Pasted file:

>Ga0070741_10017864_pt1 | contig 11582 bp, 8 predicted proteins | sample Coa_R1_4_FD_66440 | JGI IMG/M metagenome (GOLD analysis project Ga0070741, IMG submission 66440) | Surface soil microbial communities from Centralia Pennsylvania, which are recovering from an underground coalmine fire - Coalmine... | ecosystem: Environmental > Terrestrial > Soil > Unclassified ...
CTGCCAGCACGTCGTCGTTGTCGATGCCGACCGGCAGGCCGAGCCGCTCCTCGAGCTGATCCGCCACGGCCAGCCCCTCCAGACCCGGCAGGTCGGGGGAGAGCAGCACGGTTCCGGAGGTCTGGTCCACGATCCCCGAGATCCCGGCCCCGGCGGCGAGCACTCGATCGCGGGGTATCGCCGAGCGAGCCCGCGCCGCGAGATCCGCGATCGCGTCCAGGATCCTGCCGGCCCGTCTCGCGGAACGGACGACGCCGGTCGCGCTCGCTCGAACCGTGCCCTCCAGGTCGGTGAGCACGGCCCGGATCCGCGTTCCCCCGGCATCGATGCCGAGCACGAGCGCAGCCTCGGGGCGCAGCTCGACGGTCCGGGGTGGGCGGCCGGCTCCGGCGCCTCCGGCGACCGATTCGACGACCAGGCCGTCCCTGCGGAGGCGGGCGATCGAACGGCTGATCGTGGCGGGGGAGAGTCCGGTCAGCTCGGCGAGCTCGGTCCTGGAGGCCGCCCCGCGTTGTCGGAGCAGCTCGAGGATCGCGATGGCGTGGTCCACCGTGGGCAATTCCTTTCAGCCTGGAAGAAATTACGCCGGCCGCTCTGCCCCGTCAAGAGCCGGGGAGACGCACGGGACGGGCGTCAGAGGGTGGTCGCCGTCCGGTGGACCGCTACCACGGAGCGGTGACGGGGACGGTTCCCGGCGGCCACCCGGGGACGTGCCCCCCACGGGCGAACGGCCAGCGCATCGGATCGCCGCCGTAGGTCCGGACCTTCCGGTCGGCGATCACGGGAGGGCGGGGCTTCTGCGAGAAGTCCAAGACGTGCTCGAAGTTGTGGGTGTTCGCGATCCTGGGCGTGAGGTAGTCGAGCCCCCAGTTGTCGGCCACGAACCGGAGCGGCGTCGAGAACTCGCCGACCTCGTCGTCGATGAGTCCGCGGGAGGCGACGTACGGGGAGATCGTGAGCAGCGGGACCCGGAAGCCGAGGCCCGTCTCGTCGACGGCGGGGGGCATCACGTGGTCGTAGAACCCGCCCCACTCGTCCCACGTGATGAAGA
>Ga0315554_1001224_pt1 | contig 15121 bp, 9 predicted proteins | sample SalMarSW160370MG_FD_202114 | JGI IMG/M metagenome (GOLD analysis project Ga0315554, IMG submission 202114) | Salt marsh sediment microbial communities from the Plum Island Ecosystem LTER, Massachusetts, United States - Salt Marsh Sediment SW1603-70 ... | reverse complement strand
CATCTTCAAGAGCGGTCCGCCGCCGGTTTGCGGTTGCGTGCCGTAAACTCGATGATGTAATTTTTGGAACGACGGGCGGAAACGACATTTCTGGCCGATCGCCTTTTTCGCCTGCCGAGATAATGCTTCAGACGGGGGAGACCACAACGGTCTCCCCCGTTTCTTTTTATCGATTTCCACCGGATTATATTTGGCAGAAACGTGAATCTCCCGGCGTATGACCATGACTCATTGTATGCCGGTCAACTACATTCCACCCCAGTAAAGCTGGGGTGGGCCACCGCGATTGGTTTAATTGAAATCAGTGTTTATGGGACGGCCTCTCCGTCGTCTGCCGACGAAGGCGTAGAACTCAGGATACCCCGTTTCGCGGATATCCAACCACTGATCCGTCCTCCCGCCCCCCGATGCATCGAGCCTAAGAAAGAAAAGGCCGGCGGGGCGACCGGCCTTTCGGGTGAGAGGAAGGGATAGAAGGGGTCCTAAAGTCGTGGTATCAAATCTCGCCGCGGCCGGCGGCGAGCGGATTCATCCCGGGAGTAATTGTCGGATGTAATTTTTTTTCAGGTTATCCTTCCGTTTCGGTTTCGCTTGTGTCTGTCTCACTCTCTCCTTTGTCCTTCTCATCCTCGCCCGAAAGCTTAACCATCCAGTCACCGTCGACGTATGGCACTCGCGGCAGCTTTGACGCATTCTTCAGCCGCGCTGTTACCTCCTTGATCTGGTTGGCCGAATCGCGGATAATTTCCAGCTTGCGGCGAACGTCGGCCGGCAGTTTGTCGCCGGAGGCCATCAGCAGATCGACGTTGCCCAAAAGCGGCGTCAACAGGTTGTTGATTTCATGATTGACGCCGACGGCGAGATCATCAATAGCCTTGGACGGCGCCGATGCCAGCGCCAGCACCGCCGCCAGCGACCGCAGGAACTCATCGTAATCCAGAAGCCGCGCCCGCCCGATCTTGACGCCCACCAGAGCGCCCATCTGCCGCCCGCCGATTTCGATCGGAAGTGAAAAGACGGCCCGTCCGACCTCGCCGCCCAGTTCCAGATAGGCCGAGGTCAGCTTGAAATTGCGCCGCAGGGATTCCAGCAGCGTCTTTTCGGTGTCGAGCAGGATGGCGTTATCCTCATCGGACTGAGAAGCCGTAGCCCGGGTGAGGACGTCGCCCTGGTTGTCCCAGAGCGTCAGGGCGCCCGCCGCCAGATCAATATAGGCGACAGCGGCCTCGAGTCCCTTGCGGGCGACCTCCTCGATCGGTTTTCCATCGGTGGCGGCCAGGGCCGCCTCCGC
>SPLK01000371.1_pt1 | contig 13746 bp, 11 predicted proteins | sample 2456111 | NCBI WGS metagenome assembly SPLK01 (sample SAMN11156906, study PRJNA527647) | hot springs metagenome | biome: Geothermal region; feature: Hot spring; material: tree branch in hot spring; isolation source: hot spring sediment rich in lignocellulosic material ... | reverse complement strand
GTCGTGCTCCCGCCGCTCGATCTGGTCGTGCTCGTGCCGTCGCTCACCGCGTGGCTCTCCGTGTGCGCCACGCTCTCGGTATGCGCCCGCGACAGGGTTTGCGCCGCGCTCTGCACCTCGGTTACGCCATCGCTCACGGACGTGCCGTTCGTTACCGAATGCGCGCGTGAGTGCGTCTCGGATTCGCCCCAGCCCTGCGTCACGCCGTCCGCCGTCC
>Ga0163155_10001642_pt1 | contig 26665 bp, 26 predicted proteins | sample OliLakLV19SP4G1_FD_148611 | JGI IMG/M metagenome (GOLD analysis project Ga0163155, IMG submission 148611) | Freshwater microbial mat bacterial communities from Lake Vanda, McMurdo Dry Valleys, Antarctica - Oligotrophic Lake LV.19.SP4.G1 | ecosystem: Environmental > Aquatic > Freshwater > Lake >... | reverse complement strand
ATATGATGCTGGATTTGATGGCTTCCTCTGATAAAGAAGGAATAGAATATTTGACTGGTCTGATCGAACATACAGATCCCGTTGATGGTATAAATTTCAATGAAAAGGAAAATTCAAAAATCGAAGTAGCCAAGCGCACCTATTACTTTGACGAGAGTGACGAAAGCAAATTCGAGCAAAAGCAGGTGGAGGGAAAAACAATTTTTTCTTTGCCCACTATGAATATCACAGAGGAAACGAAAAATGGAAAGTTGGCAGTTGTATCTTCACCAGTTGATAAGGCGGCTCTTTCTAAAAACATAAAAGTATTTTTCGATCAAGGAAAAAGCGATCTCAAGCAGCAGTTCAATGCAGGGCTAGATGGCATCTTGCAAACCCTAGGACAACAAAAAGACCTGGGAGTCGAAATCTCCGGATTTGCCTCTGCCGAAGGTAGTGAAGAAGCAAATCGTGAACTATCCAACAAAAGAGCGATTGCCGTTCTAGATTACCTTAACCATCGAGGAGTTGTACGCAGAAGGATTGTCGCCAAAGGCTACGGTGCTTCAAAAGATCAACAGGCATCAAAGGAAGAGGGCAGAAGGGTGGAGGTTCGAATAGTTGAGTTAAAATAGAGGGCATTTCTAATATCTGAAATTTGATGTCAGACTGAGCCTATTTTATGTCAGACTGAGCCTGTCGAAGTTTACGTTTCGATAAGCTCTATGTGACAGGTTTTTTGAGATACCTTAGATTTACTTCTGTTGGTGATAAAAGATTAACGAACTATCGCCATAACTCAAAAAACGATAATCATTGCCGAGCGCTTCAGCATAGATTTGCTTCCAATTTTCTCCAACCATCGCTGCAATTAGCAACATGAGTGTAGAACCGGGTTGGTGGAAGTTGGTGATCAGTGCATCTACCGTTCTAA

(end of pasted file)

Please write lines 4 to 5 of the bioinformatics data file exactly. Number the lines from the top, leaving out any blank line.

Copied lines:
CATCTTCAAGAGCGGTCCGCCGCCGGTTTGCGGTTGCGTGCCGTAAACTCGATGATGTAATTTTTGGAACGACGGGCGGAAACGACATTTCTGGCCGATCGCCTTTTTCGCCTGCCGAGATAATGCTTCAGACGGGGGAGACCACAACGGTCTCCCCCGTTTCTTTTTATCGATTTCCACCGGATTATATTTGGCAGAAACGTGAATCTCCCGGCGTATGACCATGACTCATTGTATGCCGGTCAACTACATTCCACCCCAGTAAAGCTGGGGTGGGCCACCGCGATTGGTTTAATTGAAATCAGTGTTTATGGGACGGCCTCTCCGTCGTCTGCCGACGAAGGCGTAGAACTCAGGATACCCCGTTTCGCGGATATCCAACCACTGATCCGTCCTCCCGCCCCCCGATGCATCGAGCCTAAGAAAGAAAAGGCCGGCGGGGCGACCGGCCTTTCGGGTGAGAGGAAGGGATAGAAGGGGTCCTAAAGTCGTGGTATCAAATCTCGCCGCGGCCGGCGGCGAGCGGATTCATCCCGGGAGTAATTGTCGGATGTAATTTTTTTTCAGGTTATCCTTCCGTTTCGGTTTCGCTTGTGTCTGTCTCACTCTCTCCTTTGTCCTTCTCATCCTCGCCCGAAAGCTTAACCATCCAGTCACCGTCGACGTATGGCACTCGCGGCAGCTTTGACGCATTCTTCAGCCGCGCTGTTACCTCCTTGATCTGGTTGGCCGAATCGCGGATAATTTCCAGCTTGCGGCGAACGTCGGCCGGCAGTTTGTCGCCGGAGGCCATCAGCAGATCGACGTTGCCCAAAAGCGGCGTCAACAGGTTGTTGATTTCATGATTGACGCCGACGGCGAGATCATCAATAGCCTTGGACGGCGCCGATGCCAGCGCCAGCACCGCCGCCAGCGACCGCAGGAACTCATCGTAATCCAGAAGCCGCGCCCGCCCGATCTTGACGCCCACCAGAGCGCCCATCTGCCGCCCGCCGATTTCGATCGGAAGTGAAAAGACGGCCCGTCCGACCTCGCCGCCCAGTTCCAGATAGGCCGAGGTCAGCTTGAAATTGCGCCGCAGGGATTCCAGCAGCGTCTTTTCGGTGTCGAGCAGGATGGCGTTATCCTCATCGGACTGAGAAGCCGTAGCCCGGGTGAGGACGTCGCCCTGGTTGTCCCAGAGCGTCAGGGCGCCCGCCGCCAGATCAATATAGGCGACAGCGGCCTCGAGTCCCTTGCGGGCGACCTCCTCGATCGGTTTTCCATCGGTGGCGGCCAGGGCCGCCTCCGC
>SPLK01000371.1_pt1 | contig 13746 bp, 11 predicted proteins | sample 2456111 | NCBI WGS metagenome assembly SPLK01 (sample SAMN11156906, study PRJNA527647) | hot springs metagenome | biome: Geothermal region; feature: Hot spring; material: tree branch in hot spring; isolation source: hot spring sediment rich in lignocellulosic material ... | reverse complement strand